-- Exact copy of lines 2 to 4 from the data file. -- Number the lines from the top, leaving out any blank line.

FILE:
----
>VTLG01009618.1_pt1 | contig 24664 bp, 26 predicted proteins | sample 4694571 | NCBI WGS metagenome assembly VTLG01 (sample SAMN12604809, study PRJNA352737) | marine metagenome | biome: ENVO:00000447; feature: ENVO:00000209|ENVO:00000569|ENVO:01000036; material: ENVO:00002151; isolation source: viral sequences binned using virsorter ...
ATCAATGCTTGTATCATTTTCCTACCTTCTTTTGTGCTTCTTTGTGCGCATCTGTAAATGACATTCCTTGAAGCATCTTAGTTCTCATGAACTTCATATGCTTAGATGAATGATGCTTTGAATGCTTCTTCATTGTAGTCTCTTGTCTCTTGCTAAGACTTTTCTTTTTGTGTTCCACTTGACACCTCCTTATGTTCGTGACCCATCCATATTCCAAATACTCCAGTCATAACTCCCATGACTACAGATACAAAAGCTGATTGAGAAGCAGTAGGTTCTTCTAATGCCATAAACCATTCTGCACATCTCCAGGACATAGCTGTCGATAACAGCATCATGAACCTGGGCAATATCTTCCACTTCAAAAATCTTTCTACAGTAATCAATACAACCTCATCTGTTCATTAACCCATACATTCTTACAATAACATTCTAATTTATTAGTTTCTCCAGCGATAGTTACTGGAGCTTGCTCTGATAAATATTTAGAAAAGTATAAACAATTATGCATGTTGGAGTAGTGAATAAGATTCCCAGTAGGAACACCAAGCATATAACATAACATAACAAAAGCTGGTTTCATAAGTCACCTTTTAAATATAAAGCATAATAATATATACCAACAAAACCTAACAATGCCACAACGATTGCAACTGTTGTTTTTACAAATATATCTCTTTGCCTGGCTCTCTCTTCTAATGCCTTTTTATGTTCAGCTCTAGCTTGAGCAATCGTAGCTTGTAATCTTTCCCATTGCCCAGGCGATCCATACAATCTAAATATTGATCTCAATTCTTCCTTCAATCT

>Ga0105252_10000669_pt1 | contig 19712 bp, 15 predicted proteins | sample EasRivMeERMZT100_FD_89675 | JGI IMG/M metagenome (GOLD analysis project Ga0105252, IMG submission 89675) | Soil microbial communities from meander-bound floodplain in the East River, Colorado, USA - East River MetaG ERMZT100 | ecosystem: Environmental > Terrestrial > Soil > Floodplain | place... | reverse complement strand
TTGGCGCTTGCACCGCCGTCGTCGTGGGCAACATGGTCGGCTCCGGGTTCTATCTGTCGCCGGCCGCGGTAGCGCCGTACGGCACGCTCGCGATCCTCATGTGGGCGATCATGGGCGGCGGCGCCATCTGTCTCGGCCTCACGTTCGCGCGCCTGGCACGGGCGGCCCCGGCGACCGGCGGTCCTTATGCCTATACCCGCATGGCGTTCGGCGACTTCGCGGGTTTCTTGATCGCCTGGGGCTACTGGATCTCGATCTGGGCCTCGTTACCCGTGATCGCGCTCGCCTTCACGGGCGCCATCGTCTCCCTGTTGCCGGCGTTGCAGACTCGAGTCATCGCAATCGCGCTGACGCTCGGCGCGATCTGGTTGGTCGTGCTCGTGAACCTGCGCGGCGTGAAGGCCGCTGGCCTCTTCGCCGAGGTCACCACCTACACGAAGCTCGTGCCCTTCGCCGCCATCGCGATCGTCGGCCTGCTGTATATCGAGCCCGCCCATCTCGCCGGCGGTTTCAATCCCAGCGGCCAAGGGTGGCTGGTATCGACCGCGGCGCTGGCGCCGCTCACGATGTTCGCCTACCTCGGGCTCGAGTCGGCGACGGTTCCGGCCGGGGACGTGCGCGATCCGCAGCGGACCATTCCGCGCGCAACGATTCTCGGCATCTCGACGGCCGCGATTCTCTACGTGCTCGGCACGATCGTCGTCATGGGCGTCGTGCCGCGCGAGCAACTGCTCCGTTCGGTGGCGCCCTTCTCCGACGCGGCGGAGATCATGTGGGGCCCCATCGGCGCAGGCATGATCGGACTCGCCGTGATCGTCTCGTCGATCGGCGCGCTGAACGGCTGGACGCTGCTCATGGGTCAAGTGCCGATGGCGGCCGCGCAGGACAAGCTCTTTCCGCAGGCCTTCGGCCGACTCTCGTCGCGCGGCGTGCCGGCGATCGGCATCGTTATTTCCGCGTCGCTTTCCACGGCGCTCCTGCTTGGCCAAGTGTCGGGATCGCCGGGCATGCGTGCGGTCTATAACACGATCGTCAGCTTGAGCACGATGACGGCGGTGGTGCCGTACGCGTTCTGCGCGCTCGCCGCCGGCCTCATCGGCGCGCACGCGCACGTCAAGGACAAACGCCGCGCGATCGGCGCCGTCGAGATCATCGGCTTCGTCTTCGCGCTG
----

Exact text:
ATCAATGCTTGTATCATTTTCCTACCTTCTTTTGTGCTTCTTTGTGCGCATCTGTAAATGACATTCCTTGAAGCATCTTAGTTCTCATGAACTTCATATGCTTAGATGAATGATGCTTTGAATGCTTCTTCATTGTAGTCTCTTGTCTCTTGCTAAGACTTTTCTTTTTGTGTTCCACTTGACACCTCCTTATGTTCGTGACCCATCCATATTCCAAATACTCCAGTCATAACTCCCATGACTACAGATACAAAAGCTGATTGAGAAGCAGTAGGTTCTTCTAATGCCATAAACCATTCTGCACATCTCCAGGACATAGCTGTCGATAACAGCATCATGAACCTGGGCAATATCTTCCACTTCAAAAATCTTTCTACAGTAATCAATACAACCTCATCTGTTCATTAACCCATACATTCTTACAATAACATTCTAATTTATTAGTTTCTCCAGCGATAGTTACTGGAGCTTGCTCTGATAAATATTTAGAAAAGTATAAACAATTATGCATGTTGGAGTAGTGAATAAGATTCCCAGTAGGAACACCAAGCATATAACATAACATAACAAAAGCTGGTTTCATAAGTCACCTTTTAAATATAAAGCATAATAATATATACCAACAAAACCTAACAATGCCACAACGATTGCAACTGTTGTTTTTACAAATATATCTCTTTGCCTGGCTCTCTCTTCTAATGCCTTTTTATGTTCAGCTCTAGCTTGAGCAATCGTAGCTTGTAATCTTTCCCATTGCCCAGGCGATCCATACAATCTAAATATTGATCTCAATTCTTCCTTCAATCT

>Ga0105252_10000669_pt1 | contig 19712 bp, 15 predicted proteins | sample EasRivMeERMZT100_FD_89675 | JGI IMG/M metagenome (GOLD analysis project Ga0105252, IMG submission 89675) | Soil microbial communities from meander-bound floodplain in the East River, Colorado, USA - East River MetaG ERMZT100 | ecosystem: Environmental > Terrestrial > Soil > Floodplain | place... | reverse complement strand
TTGGCGCTTGCACCGCCGTCGTCGTGGGCAACATGGTCGGCTCCGGGTTCTATCTGTCGCCGGCCGCGGTAGCGCCGTACGGCACGCTCGCGATCCTCATGTGGGCGATCATGGGCGGCGGCGCCATCTGTCTCGGCCTCACGTTCGCGCGCCTGGCACGGGCGGCCCCGGCGACCGGCGGTCCTTATGCCTATACCCGCATGGCGTTCGGCGACTTCGCGGGTTTCTTGATCGCCTGGGGCTACTGGATCTCGATCTGGGCCTCGTTACCCGTGATCGCGCTCGCCTTCACGGGCGCCATCGTCTCCCTGTTGCCGGCGTTGCAGACTCGAGTCATCGCAATCGCGCTGACGCTCGGCGCGATCTGGTTGGTCGTGCTCGTGAACCTGCGCGGCGTGAAGGCCGCTGGCCTCTTCGCCGAGGTCACCACCTACACGAAGCTCGTGCCCTTCGCCGCCATCGCGATCGTCGGCCTGCTGTATATCGAGCCCGCCCATCTCGCCGGCGGTTTCAATCCCAGCGGCCAAGGGTGGCTGGTATCGACCGCGGCGCTGGCGCCGCTCACGATGTTCGCCTACCTCGGGCTCGAGTCGGCGACGGTTCCGGCCGGGGACGTGCGCGATCCGCAGCGGACCATTCCGCGCGCAACGATTCTCGGCATCTCGACGGCCGCGATTCTCTACGTGCTCGGCACGATCGTCGTCATGGGCGTCGTGCCGCGCGAGCAACTGCTCCGTTCGGTGGCGCCCTTCTCCGACGCGGCGGAGATCATGTGGGGCCCCATCGGCGCAGGCATGATCGGACTCGCCGTGATCGTCTCGTCGATCGGCGCGCTGAACGGCTGGACGCTGCTCATGGGTCAAGTGCCGATGGCGGCCGCGCAGGACAAGCTCTTTCCGCAGGCCTTCGGCCGACTCTCGTCGCGCGGCGTGCCGGCGATCGGCATCGTTATTTCCGCGTCGCTTTCCACGGCGCTCCTGCTTGGCCAAGTGTCGGGATCGCCGGGCATGCGTGCGGTCTATAACACGATCGTCAGCTTGAGCACGATGACGGCGGTGGTGCCGTACGCGTTCTGCGCGCTCGCCGCCGGCCTCATCGGCGCGCACGCGCACGTCAAGGACAAACGCCGCGCGATCGGCGCCGTCGAGATCATCGGCTTCGTCTTCGCGCTG